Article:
LED has been hailed as the best no heat option on the market. It is a popular choice for many reasons such as the higher lumen output to lower energy rates consumed, the overall quality of the illumination in appearance, and the impressive longevity of the lamps. While LED is hailed as a no heat solution, many people are still unclear on what that really means in a real-world sense. Do LEDs produce heat? Let's take a look at how thermal output is measured in LED lighting and a few ways to manage it effectively.
Do LEDs have a thermal output?
The answer to this question isn't a simple yes or no. For starters, when most people think of a thermal output, they are referring to the temperature of the lamp to the touch. It is true that LEDs are one of the few lamps you can touch with your hand even after hours of operation because there is no heat produced in terms of the actual lamps. With less efficient lamps, the majority of the energy is lost to heat production rather than the actual illumination whereas LED converts up to 98% of the energy consumed to illumination so there is practically no heat loss factor.
While LED lamps are cool to the touch, this doesn't mean they are entirely heatless. Since LED operates on a semiconductor chip, there is some heat loss inside the fixture. While this is estimated to be a considerable amount of heat loss compared to the energy used for illumination, it isn't always palpable heat so most people do not feel it and the lamps stay cool to the touch. This doesn't mean there isn't at least some heat in the fixture. In fact, an LED fixture may need thermal output management practices to ensure the fixture performs the right way for the expected life span of the fixture.
When looking at how thermal output is measured in LED lighting, it is better to look at it in terms of infrared radiation. Most LEDs do not produce infrared radiation. The only options with infrared radiation are specialty LEDs such as those used in greenhouse farming where this is a necessary component of a lighting solution. Even if a fixture doesn't have traditional infrared radiation production, there will still be heat due to the semiconductor chip.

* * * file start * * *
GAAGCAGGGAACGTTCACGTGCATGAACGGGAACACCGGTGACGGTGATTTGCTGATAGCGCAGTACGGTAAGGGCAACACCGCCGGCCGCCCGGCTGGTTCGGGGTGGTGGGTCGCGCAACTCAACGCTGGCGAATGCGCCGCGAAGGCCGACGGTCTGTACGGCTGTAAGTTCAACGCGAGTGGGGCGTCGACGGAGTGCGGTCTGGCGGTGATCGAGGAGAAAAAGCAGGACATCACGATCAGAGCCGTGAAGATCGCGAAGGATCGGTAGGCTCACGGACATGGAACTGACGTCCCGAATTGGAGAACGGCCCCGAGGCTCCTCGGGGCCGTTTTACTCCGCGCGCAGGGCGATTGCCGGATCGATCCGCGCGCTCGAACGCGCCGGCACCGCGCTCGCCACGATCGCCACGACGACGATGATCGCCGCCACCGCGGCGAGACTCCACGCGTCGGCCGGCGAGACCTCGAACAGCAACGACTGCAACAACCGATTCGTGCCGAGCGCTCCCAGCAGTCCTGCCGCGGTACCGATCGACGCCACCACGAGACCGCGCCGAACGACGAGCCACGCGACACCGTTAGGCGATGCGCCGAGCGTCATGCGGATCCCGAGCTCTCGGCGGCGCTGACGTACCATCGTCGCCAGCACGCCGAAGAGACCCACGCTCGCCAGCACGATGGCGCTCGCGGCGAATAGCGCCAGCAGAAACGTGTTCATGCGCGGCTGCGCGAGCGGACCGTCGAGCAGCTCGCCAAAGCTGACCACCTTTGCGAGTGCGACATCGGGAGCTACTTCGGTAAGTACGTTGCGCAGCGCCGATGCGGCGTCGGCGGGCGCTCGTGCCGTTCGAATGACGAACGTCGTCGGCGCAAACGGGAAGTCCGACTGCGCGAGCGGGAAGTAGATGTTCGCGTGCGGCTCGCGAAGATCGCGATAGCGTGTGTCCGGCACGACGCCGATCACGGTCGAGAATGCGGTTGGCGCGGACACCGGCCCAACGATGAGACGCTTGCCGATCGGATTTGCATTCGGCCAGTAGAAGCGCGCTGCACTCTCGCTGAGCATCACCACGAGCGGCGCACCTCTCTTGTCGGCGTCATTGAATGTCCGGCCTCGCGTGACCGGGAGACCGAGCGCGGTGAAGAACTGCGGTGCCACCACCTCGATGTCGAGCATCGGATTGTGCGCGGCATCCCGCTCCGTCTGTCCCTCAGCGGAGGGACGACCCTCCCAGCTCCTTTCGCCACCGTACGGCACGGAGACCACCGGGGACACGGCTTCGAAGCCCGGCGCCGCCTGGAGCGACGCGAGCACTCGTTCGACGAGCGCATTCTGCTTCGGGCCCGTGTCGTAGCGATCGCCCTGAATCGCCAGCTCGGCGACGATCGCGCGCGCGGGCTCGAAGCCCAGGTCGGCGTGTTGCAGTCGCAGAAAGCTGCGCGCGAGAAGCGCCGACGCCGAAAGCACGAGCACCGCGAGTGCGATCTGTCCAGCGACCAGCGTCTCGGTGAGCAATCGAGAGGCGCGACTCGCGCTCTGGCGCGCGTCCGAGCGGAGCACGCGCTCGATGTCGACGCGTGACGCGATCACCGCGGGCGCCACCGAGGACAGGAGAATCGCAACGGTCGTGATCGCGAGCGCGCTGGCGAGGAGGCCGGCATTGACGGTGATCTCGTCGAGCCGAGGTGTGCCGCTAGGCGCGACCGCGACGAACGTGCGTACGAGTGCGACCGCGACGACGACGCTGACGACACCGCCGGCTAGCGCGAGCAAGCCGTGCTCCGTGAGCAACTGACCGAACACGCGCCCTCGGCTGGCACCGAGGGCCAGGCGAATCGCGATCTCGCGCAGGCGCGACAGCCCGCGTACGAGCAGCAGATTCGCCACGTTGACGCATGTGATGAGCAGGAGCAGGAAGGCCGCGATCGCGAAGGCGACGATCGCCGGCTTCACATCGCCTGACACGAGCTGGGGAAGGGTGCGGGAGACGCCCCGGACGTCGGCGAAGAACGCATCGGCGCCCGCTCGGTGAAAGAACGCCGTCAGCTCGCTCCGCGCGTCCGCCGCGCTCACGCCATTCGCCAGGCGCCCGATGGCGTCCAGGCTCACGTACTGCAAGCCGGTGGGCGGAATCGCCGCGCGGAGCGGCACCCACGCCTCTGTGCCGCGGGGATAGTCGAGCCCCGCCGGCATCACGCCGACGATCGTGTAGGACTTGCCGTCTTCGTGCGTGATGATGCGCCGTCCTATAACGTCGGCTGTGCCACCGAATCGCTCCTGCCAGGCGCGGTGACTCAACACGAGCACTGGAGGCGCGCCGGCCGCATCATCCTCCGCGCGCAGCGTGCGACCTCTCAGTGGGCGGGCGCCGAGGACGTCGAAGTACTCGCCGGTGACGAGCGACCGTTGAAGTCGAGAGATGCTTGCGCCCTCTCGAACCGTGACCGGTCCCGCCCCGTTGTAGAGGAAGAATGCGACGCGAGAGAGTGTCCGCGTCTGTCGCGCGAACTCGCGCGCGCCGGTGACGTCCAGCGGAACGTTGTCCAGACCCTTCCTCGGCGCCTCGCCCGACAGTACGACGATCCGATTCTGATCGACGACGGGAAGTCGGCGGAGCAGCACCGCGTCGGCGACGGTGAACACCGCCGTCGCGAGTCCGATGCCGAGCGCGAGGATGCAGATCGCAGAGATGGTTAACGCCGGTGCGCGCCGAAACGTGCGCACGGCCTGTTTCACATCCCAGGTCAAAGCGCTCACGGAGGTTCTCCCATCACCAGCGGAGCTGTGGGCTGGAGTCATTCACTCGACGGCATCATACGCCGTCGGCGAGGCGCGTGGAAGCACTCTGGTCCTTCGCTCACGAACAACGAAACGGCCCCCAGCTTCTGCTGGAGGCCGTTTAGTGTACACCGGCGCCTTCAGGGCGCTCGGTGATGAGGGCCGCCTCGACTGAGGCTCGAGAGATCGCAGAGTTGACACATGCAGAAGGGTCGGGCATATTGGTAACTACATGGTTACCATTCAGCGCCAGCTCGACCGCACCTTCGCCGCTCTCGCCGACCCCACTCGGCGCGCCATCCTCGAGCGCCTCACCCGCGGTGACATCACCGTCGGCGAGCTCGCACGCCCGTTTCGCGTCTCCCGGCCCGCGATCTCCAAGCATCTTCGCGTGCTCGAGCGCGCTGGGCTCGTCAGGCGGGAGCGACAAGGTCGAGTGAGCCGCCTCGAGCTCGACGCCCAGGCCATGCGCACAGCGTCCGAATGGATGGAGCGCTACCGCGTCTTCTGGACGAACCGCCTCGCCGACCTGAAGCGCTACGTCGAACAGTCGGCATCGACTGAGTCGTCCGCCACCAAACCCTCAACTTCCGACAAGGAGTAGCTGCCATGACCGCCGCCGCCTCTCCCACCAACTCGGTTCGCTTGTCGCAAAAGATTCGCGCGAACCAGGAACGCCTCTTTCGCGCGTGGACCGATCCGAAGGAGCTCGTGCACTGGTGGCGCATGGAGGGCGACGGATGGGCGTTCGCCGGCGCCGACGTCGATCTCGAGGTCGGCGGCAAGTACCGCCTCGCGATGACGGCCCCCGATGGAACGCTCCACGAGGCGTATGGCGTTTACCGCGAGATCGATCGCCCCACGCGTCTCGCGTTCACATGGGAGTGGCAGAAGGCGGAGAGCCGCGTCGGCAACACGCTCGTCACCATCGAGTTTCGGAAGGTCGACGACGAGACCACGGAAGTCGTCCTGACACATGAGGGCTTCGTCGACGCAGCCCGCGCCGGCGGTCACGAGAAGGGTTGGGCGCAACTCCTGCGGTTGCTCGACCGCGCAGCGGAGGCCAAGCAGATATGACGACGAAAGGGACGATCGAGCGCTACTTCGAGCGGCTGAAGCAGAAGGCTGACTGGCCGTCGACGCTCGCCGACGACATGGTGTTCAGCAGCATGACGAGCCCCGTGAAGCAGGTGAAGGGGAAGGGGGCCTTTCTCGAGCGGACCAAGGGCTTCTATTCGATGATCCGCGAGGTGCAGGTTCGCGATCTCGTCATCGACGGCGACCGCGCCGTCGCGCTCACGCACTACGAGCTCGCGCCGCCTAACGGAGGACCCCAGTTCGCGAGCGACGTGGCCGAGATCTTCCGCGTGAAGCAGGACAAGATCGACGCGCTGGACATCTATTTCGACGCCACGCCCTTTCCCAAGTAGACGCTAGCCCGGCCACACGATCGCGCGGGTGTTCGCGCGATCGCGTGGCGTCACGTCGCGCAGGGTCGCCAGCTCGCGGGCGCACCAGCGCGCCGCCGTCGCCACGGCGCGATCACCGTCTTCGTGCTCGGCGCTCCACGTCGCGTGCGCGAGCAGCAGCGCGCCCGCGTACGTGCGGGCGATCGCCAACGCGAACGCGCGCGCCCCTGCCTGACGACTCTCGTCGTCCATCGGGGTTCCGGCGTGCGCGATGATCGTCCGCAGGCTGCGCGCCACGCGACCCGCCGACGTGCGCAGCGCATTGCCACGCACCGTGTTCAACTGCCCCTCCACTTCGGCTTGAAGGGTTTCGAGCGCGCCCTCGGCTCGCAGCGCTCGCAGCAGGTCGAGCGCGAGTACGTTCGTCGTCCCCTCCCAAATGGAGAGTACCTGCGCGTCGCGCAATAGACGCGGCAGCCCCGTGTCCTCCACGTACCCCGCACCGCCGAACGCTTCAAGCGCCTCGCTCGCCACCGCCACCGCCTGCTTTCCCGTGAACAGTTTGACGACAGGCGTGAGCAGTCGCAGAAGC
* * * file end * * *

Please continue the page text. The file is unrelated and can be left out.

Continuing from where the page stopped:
Managing Thermal Output
When it comes to managing the thermal output of LEDs, there are three main options to combat the heat. If the heat isn't removed from the LED fixture, you run the risk of shortening the lifespan of both the lamps and the fixture, as well as reducing efficiency for higher utility costs than expected with LED fixtures. Here are the three ways to go about managing thermal output in LEDs:
Create a heat path
The first method is to create a heat path over the casing of the light where the junctions and contact pins are attached to the casing. While this is the easiest option, it is not the most effective course of action for long term cooling.
Cool the conductor paths
This method is where you cool the conductor paths on printed circuit boards to help eliminate the heat and move it away from the fixture. This is a good option that offers more long term viability, especially for fixtures that will receive a lot of use. This is done using a heat sink which is an add on item or may be part of the initial designs of the fixture. The heat sink pulls the heat away from the circuit board so the heat dissipates into the air rather than staying in the fixture itself.
Cool the metal cladding
The final option is to use the LED printed circuit board to cool the metal cladding on the LED fixture. This option also uses a heat sink component to pull heat out of the circuit board and into the air.
Now that you know a little bit more about the elements of heat from LEDs, as well as the best ways to manage that heat output, you can safeguard your LED fixtures to ensure a long-lasting life. LED is a great investment in any location because of the unique way LED cuts down on utility costs by way of maximum efficiency. With these tips on managing thermal output, make sure your fixtures last and perform the way they were intended for years to come.